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John tells James that he has been in poor health but has been able to attend to the duties of his station. Sally's health is declining rapidly, and the children have grown into men and women. John tells James that he is not satisfied with his location, but he is able to make a living for his family there. He cannot bear the thought of the children growing up among negroes. He would like to move and if he ever regains his health would like to travel. His doctor tells him that he will never get well as long as he continues sedentary work. Augusta College is progressing as fast as can be expected, and is in an "advanced state of being finished." The preparatory school is now in session. In a postscript John reports seeing a "motley family" (interracial) walk down the street. He expresses concern that some of the Finley descendants will become "incorporated with beasts." He acknowledges to James that he "writes wickedly." Abstract Number - 954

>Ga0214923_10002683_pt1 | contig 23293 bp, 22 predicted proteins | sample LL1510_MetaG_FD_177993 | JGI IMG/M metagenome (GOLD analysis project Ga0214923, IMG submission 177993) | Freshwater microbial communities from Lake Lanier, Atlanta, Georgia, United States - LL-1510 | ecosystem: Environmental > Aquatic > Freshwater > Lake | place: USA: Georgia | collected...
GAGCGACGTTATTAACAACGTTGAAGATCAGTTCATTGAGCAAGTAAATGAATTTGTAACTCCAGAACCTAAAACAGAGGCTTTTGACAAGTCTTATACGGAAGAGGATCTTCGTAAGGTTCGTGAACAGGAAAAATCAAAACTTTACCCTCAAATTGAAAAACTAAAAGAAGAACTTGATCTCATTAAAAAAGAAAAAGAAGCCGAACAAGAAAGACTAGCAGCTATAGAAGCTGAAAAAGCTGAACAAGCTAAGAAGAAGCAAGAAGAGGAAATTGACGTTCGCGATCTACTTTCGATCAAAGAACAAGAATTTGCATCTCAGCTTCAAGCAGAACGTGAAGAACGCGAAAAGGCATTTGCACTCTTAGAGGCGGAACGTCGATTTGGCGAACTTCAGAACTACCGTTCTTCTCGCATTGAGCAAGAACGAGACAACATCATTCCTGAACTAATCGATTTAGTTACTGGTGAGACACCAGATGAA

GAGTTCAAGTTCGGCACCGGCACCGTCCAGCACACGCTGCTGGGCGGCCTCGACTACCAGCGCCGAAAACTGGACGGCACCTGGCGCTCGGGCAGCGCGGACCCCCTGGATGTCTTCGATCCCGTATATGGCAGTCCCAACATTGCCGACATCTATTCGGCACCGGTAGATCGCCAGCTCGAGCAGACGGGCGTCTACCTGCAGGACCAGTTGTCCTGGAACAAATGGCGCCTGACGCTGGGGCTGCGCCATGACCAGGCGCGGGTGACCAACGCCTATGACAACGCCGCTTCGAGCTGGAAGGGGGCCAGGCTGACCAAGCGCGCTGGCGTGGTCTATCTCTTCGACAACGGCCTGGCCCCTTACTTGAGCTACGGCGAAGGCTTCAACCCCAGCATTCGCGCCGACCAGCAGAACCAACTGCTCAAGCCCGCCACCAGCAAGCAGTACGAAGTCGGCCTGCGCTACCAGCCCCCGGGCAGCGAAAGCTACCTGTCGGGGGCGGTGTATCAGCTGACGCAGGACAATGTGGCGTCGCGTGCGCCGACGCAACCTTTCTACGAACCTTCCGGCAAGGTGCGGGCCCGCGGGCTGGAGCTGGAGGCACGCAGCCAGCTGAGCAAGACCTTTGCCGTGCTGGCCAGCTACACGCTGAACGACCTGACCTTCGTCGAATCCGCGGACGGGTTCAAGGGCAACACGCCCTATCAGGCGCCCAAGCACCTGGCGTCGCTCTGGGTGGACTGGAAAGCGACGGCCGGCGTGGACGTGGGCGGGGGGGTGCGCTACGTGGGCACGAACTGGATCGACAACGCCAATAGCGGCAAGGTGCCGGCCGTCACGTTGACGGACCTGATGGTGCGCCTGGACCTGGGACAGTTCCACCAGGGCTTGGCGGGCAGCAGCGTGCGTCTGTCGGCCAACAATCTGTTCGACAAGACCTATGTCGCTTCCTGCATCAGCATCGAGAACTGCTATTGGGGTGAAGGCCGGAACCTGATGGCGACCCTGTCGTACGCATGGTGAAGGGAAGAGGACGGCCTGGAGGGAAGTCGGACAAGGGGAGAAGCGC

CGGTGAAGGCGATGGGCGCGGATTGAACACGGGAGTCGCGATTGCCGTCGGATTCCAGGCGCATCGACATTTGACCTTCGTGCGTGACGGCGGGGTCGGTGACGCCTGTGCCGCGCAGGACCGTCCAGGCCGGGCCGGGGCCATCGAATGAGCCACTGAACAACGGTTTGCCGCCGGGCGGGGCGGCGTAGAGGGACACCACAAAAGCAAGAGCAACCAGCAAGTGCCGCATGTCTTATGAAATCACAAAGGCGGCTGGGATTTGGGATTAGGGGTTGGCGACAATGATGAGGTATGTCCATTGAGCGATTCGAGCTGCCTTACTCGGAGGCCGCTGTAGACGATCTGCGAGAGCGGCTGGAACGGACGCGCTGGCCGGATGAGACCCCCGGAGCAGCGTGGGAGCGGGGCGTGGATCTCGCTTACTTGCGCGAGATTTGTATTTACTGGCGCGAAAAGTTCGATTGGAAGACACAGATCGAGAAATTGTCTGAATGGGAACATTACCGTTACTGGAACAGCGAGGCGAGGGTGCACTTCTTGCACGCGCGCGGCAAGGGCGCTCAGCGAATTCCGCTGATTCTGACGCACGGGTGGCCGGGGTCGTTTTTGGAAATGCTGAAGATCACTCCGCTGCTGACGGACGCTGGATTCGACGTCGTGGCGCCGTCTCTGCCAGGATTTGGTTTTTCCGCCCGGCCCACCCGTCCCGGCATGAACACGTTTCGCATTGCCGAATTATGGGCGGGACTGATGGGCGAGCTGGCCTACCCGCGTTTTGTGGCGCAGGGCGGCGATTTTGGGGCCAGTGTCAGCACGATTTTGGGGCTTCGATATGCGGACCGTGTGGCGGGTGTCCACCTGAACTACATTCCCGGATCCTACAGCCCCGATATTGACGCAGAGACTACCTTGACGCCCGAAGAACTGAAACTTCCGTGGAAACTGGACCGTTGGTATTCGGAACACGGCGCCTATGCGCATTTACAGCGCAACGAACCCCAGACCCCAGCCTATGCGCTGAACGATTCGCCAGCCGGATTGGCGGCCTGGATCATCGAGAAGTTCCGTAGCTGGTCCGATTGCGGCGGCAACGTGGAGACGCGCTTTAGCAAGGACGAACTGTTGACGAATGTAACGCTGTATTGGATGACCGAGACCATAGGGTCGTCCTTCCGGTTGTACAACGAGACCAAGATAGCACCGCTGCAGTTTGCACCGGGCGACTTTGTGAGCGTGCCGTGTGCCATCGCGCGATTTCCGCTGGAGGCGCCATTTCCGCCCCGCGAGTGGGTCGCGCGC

Finley Family Letters -- Brother; Augusta College
Finley, John P., "Letter from John P. Finley to James B. Finley" (1825). Finley Letters. 941.